A popular choice for a low maintenance houseplant, it is widely believed that anyone can grow and care for a succulent successfully. Although they are easy to care for, some people, especially nervous or inexperienced growers, may panic and start to worry if their plant starts to look sick.
A dying or diseased-looking succulent can be caused by a number of different reasons. Many of them are not only easy to identify, but also to rectify. Learning how to save your dying succulent means that you will be able to enjoy many years to come with your special specimen.
This article will explain the most common causes of succulent death and provide helpful tips on how to fix, cure, or even prevent the problem.
A popular choice of houseplant, a dying succulent can be caused by a number of factors.
- 1 Problems caused by an incorrect watering routine
- 2 Withered or dying leaves
- 3 A succulent dying because of problems with its pot
- 4 A succulent dying because it’s too cold or too dark
- 5 Plants that need to be repotted or that are too cramped
- 6 Problems caused by plants sitting in poor soil
Problems caused by an incorrect watering routine
One of the most common causes of succulent death or ill health is an incorrect watering routine. Giving plants too much or too little moisture can cause problems.
Knowing how often to water a houseplant can be difficult, but once you establish the ideal routine, your plants will start to thrive. To help you, try keeping track, either on your phone or with a good old pen and paper, how often you water the plants. In addition to recording when, write down how much water you give each plant.
If you still don’t know when to water, why not try using a moisture meter? Many, like the Gouevn moisture meter, are suitable for both indoor and outdoor plants. They provide an accurate and easy to use way to monitor the moisture content of your soil.
Signs that you are overwatering your plants
Some specimens, like echeverias, are more susceptible to overwatering than others. Take the time to research the likes and dislikes of your plant.
The first signs of overwatering include the foliage that comes off the plant easily. For example, rubbing against the plant causes one or more leaves to drop. A black stem or spots appearing on the stem and leaves are also an indication that you are overwatering your plants.
Another indication that you are overwatering your plant is dead foliage at the top of the plant, especially new growth. Dead foliage can also be a sign of underwatering or soil problems, which will be discussed later in the article.
Transparent yellow foliage, or if the foliage is soft and soggy, are all sure signs that you are overwatering your plants.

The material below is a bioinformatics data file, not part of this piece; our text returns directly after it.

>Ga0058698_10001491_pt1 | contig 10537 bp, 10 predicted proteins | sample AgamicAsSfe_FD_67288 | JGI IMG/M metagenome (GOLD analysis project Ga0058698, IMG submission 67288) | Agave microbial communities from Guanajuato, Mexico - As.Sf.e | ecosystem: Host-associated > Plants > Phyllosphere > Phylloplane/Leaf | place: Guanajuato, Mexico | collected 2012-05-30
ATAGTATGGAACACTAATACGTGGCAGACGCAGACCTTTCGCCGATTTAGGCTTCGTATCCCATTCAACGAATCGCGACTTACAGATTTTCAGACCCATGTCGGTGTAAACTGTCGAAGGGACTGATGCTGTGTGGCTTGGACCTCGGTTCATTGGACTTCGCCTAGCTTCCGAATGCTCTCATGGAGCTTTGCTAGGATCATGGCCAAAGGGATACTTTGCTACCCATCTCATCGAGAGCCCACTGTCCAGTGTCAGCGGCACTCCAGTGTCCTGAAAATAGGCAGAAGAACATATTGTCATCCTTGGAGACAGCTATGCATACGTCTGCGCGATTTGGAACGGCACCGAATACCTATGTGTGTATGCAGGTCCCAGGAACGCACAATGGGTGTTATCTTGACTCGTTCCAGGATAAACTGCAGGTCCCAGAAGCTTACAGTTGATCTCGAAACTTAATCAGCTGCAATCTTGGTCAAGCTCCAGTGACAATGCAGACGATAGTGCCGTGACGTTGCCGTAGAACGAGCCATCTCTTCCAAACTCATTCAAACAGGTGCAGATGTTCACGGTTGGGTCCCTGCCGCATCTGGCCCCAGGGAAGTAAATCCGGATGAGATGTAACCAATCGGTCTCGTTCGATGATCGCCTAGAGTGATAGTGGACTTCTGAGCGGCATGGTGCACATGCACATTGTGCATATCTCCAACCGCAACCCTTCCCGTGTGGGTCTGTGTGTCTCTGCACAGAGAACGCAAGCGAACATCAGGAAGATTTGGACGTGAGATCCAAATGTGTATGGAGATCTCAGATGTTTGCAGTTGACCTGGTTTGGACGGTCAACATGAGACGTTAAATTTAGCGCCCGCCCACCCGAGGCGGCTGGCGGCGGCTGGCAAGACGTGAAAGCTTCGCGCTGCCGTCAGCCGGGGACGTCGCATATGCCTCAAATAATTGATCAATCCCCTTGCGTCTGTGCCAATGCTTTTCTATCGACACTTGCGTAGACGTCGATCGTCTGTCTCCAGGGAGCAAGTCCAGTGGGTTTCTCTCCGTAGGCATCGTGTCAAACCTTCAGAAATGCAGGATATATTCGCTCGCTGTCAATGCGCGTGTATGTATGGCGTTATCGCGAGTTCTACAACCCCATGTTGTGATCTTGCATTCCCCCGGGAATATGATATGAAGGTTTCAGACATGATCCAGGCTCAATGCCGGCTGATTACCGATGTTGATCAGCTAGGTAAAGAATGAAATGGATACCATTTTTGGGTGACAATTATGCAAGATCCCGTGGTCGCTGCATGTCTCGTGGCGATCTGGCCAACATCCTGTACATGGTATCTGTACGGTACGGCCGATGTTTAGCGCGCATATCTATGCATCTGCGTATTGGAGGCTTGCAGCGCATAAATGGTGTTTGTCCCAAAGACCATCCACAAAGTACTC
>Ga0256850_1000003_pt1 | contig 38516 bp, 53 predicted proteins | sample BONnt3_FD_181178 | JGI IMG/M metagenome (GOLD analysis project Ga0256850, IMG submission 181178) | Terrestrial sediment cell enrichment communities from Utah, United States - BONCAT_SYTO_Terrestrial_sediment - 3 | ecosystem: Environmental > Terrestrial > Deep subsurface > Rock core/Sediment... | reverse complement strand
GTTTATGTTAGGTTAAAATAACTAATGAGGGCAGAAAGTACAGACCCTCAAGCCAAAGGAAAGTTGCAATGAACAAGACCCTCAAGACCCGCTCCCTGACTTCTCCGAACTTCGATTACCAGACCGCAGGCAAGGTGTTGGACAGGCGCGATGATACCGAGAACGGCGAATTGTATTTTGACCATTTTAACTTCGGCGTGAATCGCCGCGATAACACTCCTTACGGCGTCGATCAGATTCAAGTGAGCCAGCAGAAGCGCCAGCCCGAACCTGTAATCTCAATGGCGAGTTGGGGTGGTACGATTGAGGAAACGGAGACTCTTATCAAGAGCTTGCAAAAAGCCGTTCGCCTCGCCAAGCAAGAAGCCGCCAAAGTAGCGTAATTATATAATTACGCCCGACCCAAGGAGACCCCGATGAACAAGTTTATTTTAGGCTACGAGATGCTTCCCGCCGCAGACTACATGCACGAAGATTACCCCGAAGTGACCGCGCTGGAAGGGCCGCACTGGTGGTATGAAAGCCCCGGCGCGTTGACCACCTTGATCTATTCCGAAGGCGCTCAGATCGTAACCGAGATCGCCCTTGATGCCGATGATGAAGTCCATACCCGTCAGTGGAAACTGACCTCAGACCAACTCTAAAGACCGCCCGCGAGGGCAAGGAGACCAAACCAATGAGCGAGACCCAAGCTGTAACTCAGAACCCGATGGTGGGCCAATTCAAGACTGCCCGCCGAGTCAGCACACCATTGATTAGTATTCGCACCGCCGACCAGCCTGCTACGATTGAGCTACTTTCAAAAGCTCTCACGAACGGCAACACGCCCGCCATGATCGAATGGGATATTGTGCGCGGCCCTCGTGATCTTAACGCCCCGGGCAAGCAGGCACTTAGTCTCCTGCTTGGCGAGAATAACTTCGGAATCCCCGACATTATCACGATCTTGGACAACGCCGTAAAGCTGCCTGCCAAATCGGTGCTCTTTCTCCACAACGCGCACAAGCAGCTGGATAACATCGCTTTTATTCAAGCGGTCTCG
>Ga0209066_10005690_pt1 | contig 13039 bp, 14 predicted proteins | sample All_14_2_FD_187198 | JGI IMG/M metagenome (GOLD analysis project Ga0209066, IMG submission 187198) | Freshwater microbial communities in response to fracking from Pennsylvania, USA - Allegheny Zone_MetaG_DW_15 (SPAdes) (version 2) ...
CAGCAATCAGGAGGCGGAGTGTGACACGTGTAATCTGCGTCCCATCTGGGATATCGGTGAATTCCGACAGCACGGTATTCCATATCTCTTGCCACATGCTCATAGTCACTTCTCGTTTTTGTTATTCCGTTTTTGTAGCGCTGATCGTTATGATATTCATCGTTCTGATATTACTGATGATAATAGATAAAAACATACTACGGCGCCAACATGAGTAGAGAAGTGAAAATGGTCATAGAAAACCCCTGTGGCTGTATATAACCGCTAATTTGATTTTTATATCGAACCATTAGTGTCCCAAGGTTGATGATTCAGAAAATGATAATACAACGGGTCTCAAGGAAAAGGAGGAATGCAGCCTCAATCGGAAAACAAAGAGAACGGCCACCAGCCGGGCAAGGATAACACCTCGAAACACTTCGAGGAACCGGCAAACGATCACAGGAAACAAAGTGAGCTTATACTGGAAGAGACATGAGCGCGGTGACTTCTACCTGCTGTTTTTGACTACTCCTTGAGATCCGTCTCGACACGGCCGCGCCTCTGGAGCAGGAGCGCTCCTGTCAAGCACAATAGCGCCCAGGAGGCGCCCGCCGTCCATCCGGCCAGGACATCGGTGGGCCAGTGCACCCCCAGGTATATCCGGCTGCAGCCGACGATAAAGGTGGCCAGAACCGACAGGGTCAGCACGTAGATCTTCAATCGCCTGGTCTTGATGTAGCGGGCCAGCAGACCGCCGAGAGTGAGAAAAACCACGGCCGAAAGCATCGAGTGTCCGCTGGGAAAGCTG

If the stem has turned black or the plant is overwatered, allow the soil to dry out completely before watering again. These specimens can survive 3 to 7 days without water, especially if they have been watered heavily before.
In severe cases, you may need to cut off the top of the plant. If there are a number of black dots, cut off the affected leaves. Treat the cut top part like a cutting, allowing it to dry out for a few days before propagating into cool soil. The original lower part of the plant can also recover, if the soil is allowed to dry out completely.
If your overwatered rotten plant is okay with other plants, you may need to dig it up to prevent other specimens from developing similar problems.
Finally, if overwatering is a common problem, try repotting your plants in a better-draining soil mixture and make sure the containers have plenty of drainage holes at the bottom.
Overwatering can be a much more common cause of succulent death, but many specimens such as Senecio haworthii are also prone to developing watering problems. These plants like to be watered more frequently than other specimens.
The clearest sign that your plant is underwater is that the upper leaves are drying out and wrinkling or becoming crisp.
It is usually easier to save thirsty plants than overwatered specimens. A little extra water and the faster recover. However, if your plant’s foliage is completely shriveled, it is unlikely to recover.
If you find that a lot of your plants are suffering from watering, completely soak the soil every time you water. I find the immersion technique to be the best way to ensure that my plants are completely watered. To do this, put the plants in a bowl or sink. Add water until the water level is halfway up the container. Let the plants sit in the water for 30 minutes or until the soil appears moist. Once the soil is completely moist, remove the plants from the water. Let the excess water drain off before returning the plants to their usual position.